Where to visit in southern Spain

In En-Route, Europe, Mini Breaks, Our Journeys, Spain, Trip-Types, World Travel by JanisLeave a Comment

A taster of what you’ll discover in the sunshine of Andalusia…

Hopefully, you’ve seen our last couple of posts on our favourite towns and cities in northern and central Spain. These regions of the country are often less visited, but over the last few years, we’ve come to love Spain (we’re a bit late to the party) and found some incredible places north to south.

The Roman bridge of Córdoba, Spain

The Roman bridge of Córdoba

Now, it’s the turn of the beautiful south (that sounds like a good name for a band). We’ve chosen a few of what some of you may think are obvious locations; however, there are a couple here that you may not have heard of. 

Quick Links

Gary and I are usually roadtrippin when we visit Spain, as it allows us the freedom of touring the countryside inbetween. 

Although saying that I could easily just jump on a plane now and spend a few days strolling the ancient lanes of Seville or rediscovering the Moorish architecture in Córdoba on a mini-break.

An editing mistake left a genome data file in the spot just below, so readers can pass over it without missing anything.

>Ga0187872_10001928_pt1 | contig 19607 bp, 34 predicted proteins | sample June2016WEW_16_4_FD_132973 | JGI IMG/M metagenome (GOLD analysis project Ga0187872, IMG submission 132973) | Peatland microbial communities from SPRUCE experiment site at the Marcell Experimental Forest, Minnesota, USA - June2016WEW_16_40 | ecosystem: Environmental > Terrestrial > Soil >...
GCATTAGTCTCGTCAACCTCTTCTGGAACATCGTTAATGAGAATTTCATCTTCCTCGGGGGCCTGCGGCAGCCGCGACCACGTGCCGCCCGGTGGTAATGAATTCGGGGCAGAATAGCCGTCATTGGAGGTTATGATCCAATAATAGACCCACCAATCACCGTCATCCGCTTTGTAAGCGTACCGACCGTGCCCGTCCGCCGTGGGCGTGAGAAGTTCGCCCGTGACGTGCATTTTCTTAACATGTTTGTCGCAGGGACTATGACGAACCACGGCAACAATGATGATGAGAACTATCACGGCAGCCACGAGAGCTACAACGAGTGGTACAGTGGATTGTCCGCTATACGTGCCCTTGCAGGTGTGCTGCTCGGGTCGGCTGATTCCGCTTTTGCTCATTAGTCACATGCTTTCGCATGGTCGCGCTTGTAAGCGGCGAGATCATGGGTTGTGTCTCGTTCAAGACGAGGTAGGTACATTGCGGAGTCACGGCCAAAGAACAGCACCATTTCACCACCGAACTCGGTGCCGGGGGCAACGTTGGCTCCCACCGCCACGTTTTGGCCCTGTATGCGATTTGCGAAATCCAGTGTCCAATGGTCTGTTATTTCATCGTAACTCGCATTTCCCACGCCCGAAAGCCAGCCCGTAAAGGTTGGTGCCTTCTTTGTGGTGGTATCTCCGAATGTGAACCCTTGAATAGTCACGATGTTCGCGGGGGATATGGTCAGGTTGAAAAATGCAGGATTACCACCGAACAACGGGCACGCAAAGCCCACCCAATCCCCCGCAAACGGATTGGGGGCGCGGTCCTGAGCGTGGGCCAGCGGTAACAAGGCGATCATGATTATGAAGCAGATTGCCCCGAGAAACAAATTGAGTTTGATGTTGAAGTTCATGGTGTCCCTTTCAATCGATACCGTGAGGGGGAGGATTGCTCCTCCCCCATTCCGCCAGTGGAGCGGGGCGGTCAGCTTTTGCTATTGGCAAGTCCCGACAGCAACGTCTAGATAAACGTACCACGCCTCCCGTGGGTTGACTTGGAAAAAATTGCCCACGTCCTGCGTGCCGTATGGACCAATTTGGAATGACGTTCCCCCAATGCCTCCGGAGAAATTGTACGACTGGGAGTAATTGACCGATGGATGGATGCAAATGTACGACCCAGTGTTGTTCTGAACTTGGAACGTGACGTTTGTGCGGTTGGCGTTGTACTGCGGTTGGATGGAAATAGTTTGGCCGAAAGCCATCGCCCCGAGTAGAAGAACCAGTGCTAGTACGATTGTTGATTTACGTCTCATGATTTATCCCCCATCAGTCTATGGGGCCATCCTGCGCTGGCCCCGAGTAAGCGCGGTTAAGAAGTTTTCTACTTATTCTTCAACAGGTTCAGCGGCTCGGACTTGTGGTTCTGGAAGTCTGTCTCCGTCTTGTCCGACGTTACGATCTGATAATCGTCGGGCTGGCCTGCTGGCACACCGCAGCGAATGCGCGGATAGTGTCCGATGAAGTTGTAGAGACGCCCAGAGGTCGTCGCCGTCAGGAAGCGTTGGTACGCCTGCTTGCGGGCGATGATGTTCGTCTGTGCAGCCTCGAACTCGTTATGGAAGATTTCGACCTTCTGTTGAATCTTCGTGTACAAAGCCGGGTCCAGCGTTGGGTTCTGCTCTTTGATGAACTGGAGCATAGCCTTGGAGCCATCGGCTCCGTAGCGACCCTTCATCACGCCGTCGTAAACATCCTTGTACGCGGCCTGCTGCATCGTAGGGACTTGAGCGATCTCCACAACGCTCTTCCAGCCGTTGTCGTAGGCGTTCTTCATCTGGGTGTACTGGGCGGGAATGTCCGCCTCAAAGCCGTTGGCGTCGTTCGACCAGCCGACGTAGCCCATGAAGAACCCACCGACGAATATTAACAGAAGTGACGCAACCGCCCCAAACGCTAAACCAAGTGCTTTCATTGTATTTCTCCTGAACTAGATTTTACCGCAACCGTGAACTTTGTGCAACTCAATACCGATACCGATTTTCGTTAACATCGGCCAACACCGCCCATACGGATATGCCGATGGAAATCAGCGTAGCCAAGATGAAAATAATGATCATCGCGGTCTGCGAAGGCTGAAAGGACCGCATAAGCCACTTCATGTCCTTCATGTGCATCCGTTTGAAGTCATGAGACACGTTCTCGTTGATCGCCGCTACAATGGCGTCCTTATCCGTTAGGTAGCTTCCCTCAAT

Take a peek at these, I’m sure one will tempt your taste buds.

A helpful guide

Ahhh the call of Andalucía, I love nothing more than planning a trip and so often I use the DK Eyewitness books. I find them extremely informative, easy to follow and the pictures and maps tempt you into discovering more.

We used a previous version of this book to plan our southern Spanish road trips, now you can grab the revised copy.

Jerez, Cádiz, Andalusia

Jerez de la Frontera to give it its long name, ahhh yes, home of the liquid-gold that is Sherry. We have only come to truly appreciate Sherry since our visit to Jerez and found out that it’s not just the tipple to be dusted of at Christmas. This is a whole new experience to be appreciated.

Tio Pepe, Gonzalez Byass Barrels, Jerez, Spain

Gonzalez Byass Barrels, Jerez

The standout memories I have of Jerez other than our evening listening to the Flamenco guitar in a little Sherry bar were families enjoying themselves around the plazas and streets. People of all ages appreciating each other’s company and sharing special moments. There are some wonderful sights to be seen in Jerez’s old town, particularly its Moorish Alcázar and the 17th-century cathedral.

The Blue Fountain, Jerez, Spain

The Blue Fountain, Jerez

Oh, and definitely partake in a Bodega tour around González Byass, the aroma of the Sherry barrels will live with you forever.

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Ronda, Málaga, Andalusia

The charming little city of Ronda is high in the Andalusian hills and only around 65 miles (105km) from Malaga, so you could even visit for a day. Although to fully appreciate the feel and delights of Ronda and evening stay is the way to go. 

The view from the Mirador de Ronda, Ronda, Spain